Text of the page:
There were four versions of the theme tune over the 23-year run. The first version was performed by Silly Wizard and was used until 1982. This version was quite "Scottish folk band" in style and pretty lively. Instruments featured included the accordion, banjo, drum kit, and synthesiser. The music for the closing credits featured a drum roll introduction.
The "Silly Wizard" theme tune was replaced by an orchestral version in 1982. This orchestral version was used from 1982 until episode 336 in 1986. Instruments featured included the oboe, clarinet, violin, and drum kit. While this version was in use, the music for the break strings tended to vary from episode to episode. Like the Silly Wizard version, the music for the closing credits also featured a drum roll introduction.
The third version was a different orchestral arrangement and was used from episode 337 in 1986 until episode 727 at the beginning of 1990. This new orchestral version was more violin led than the former, which had made more use of wind instruments, and featured no percussion.
From episode 728 in 1990, the fourth, rock-style, version made its debut and continued to be used until the end of the series. This version was electric guitar led (played by session guitarist Duncan Finlay) and featured percussion during the "middle" section. From 1994 when the programme name was shortened to High Road, the length of the closing credits was cut, so the closing theme was faded in just before the middle eight. The theme tune was written by composer Arthur Blake, who was STV's Musical Director at the time.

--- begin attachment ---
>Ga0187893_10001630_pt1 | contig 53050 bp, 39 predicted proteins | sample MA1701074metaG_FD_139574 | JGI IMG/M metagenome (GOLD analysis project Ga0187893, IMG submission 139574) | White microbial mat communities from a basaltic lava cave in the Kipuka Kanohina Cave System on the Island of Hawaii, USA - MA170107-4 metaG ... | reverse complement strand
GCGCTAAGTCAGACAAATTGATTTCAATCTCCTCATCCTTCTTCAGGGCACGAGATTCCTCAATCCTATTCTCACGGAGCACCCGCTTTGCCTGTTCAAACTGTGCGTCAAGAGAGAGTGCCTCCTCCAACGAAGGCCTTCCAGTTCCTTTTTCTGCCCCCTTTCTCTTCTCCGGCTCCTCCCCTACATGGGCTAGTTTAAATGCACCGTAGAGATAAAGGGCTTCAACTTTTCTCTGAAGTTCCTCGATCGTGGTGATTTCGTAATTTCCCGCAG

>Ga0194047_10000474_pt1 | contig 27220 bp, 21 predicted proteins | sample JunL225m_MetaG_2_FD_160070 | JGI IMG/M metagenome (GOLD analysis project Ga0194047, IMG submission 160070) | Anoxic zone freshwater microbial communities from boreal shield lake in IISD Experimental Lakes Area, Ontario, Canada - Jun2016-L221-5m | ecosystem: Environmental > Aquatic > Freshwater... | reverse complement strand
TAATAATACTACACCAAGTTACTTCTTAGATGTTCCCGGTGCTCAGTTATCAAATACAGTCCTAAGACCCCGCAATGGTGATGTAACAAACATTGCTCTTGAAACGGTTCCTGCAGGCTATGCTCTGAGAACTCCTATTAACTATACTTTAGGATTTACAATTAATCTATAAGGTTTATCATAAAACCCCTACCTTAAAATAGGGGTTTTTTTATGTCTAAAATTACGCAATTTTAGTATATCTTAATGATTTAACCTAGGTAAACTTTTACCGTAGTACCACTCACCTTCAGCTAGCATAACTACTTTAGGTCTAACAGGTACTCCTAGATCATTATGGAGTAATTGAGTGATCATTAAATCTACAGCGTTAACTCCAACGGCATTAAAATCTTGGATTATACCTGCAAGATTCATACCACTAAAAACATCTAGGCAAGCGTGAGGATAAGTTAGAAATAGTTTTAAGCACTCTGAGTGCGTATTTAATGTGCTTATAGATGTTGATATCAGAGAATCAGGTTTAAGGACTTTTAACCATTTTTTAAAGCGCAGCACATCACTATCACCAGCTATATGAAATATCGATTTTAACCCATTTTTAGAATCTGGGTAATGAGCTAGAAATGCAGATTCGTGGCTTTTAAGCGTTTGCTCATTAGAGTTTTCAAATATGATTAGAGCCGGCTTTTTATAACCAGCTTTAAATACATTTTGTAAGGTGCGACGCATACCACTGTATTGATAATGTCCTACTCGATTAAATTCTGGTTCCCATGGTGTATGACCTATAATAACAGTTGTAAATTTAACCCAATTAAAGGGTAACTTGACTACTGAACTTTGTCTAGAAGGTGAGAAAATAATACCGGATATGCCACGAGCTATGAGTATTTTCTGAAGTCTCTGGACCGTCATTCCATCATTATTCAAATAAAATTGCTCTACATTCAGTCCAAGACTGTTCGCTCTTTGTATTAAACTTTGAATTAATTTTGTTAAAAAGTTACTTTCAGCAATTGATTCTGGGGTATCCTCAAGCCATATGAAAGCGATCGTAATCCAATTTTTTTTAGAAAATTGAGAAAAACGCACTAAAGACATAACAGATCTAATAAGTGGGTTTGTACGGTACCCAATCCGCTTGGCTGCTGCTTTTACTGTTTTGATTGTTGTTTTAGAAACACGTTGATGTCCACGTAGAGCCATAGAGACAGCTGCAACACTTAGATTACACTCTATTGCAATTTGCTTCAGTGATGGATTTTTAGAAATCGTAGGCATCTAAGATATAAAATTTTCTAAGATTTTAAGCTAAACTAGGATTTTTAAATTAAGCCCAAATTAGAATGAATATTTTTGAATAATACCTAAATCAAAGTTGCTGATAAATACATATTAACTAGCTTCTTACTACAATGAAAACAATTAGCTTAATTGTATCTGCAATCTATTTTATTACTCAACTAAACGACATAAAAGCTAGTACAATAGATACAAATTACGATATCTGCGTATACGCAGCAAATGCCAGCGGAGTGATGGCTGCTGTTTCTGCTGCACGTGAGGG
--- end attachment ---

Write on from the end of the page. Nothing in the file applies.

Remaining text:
Another version was released on record in 1980 and was also performed by Silly Wizard.
Read more about this topic: Take The High Road
Famous quotes containing the words theme and/or tune:
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—Elizabeth Bowen (18991973)
“When Western people train the mind, the focus is generally on the left hemisphere of the cortex, which is the portion of the brain that is concerned with words and numbers. We enhance the logical, bounded, linear functions of the mind. In the East, exercises of this sort are for the purpose of getting in tune with the unconsciousto get rid of boundaries, not to create them.”
—Edward T. Hall (b. 1914)